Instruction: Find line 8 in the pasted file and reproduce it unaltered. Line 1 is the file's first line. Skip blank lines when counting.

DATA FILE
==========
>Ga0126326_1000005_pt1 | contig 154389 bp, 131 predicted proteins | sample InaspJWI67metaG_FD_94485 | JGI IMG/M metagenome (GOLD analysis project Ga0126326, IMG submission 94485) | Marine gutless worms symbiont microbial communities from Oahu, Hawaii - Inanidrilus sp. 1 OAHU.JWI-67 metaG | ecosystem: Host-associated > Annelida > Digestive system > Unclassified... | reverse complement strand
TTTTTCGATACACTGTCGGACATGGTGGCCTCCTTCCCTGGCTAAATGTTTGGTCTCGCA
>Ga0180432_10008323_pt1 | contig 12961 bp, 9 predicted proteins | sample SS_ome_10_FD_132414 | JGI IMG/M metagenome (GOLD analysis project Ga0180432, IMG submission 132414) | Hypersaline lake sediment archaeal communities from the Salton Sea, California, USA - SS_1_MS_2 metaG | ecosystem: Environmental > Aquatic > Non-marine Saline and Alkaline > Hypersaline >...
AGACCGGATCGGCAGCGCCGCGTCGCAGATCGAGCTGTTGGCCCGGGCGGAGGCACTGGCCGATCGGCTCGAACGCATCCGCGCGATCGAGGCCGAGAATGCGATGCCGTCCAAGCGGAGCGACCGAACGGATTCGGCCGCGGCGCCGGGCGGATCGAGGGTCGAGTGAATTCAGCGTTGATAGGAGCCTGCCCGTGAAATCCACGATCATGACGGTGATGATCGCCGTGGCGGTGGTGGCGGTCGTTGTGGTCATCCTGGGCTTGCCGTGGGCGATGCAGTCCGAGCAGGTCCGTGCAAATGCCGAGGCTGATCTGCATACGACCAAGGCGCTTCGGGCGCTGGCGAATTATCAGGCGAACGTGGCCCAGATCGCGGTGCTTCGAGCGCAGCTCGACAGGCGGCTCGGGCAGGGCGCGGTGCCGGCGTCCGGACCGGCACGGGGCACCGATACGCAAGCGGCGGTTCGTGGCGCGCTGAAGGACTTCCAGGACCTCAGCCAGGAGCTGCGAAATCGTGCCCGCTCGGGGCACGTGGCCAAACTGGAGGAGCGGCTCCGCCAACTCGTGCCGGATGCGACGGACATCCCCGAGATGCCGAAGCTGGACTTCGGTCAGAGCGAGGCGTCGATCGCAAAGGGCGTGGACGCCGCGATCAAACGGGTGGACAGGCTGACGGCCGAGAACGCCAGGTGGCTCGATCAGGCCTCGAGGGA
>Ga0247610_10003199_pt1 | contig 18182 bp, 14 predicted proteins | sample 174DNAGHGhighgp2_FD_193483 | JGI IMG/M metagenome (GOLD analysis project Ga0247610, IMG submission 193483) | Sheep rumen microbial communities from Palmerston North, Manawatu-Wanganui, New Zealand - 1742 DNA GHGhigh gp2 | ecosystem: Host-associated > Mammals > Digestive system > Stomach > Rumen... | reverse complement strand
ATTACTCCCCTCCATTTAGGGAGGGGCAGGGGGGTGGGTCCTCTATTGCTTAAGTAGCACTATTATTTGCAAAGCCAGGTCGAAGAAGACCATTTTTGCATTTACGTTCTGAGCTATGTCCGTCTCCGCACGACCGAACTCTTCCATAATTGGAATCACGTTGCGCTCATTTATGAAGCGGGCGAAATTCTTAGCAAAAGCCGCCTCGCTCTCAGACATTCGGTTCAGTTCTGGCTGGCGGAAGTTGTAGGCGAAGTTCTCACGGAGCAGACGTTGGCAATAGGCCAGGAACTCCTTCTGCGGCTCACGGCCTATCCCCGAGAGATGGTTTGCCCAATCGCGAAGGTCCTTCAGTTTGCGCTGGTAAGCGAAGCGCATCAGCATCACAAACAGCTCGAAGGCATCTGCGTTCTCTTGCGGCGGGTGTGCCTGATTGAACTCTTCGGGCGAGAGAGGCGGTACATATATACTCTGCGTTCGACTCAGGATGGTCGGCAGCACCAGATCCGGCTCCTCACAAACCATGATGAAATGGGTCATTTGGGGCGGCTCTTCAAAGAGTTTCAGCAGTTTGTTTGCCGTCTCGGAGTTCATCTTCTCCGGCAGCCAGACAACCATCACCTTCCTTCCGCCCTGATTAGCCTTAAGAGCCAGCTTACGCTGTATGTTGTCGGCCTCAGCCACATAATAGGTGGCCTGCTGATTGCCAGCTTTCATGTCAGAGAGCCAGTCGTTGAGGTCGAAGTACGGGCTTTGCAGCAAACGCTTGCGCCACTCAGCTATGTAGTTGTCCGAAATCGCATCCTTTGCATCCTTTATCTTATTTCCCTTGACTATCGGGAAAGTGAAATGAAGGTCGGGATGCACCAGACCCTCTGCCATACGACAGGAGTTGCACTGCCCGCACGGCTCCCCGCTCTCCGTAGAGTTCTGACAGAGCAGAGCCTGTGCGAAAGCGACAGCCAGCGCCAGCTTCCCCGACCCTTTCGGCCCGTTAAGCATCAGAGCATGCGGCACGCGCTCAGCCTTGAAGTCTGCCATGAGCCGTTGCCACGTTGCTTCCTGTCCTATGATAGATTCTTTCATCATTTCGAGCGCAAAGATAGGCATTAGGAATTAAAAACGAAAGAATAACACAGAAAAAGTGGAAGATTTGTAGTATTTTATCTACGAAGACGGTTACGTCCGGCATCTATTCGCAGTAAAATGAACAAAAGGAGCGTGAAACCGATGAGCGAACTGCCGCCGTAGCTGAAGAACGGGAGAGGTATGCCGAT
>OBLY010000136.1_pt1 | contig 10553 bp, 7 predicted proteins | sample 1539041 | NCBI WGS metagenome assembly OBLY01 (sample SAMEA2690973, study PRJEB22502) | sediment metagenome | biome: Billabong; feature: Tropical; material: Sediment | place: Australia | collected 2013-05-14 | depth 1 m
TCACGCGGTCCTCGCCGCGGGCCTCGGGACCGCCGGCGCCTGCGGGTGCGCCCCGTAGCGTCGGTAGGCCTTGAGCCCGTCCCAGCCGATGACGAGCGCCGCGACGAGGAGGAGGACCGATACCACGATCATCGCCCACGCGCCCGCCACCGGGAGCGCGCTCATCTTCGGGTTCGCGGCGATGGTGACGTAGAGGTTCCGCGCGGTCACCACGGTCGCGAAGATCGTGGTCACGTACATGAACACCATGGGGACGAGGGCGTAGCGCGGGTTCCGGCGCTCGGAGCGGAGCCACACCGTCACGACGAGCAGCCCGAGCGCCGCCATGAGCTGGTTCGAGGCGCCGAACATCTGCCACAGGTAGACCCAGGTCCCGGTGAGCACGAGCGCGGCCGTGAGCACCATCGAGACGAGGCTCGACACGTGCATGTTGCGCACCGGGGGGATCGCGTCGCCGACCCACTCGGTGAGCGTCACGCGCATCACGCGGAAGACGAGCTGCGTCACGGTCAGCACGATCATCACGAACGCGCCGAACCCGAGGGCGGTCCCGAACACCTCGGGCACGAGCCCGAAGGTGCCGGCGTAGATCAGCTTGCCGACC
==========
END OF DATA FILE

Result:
TCACGCGGTCCTCGCCGCGGGCCTCGGGACCGCCGGCGCCTGCGGGTGCGCCCCGTAGCGTCGGTAGGCCTTGAGCCCGTCCCAGCCGATGACGAGCGCCGCGACGAGGAGGAGGACCGATACCACGATCATCGCCCACGCGCCCGCCACCGGGAGCGCGCTCATCTTCGGGTTCGCGGCGATGGTGACGTAGAGGTTCCGCGCGGTCACCACGGTCGCGAAGATCGTGGTCACGTACATGAACACCATGGGGACGAGGGCGTAGCGCGGGTTCCGGCGCTCGGAGCGGAGCCACACCGTCACGACGAGCAGCCCGAGCGCCGCCATGAGCTGGTTCGAGGCGCCGAACATCTGCCACAGGTAGACCCAGGTCCCGGTGAGCACGAGCGCGGCCGTGAGCACCATCGAGACGAGGCTCGACACGTGCATGTTGCGCACCGGGGGGATCGCGTCGCCGACCCACTCGGTGAGCGTCACGCGCATCACGCGGAAGACGAGCTGCGTCACGGTCAGCACGATCATCACGAACGCGCCGAACCCGAGGGCGGTCCCGAACACCTCGGGCACGAGCCCGAAGGTGCCGGCGTAGATCAGCTTGCCGACC